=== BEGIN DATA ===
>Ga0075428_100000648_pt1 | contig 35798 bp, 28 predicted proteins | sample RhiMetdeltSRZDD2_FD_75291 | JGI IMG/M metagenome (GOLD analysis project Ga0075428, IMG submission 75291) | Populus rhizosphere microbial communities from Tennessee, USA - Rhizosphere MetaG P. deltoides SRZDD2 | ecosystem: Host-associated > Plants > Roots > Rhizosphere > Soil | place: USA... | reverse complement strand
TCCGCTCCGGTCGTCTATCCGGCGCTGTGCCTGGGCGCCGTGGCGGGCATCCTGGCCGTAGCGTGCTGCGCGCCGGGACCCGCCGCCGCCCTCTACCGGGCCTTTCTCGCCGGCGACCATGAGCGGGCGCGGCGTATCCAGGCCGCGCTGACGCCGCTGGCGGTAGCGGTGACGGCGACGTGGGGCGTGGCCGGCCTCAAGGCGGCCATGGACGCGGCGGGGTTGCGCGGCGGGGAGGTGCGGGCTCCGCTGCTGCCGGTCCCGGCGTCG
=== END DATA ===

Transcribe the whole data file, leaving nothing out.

>Ga0075428_100000648_pt1 | contig 35798 bp, 28 predicted proteins | sample RhiMetdeltSRZDD2_FD_75291 | JGI IMG/M metagenome (GOLD analysis project Ga0075428, IMG submission 75291) | Populus rhizosphere microbial communities from Tennessee, USA - Rhizosphere MetaG P. deltoides SRZDD2 | ecosystem: Host-associated > Plants > Roots > Rhizosphere > Soil | place: USA... | reverse complement strand
TCCGCTCCGGTCGTCTATCCGGCGCTGTGCCTGGGCGCCGTGGCGGGCATCCTGGCCGTAGCGTGCTGCGCGCCGGGACCCGCCGCCGCCCTCTACCGGGCCTTTCTCGCCGGCGACCATGAGCGGGCGCGGCGTATCCAGGCCGCGCTGACGCCGCTGGCGGTAGCGGTGACGGCGACGTGGGGCGTGGCCGGCCTCAAGGCGGCCATGGACGCGGCGGGGTTGCGCGGCGGGGAGGTGCGGGCTCCGCTGCTGCCGGTCCCGGCGTCG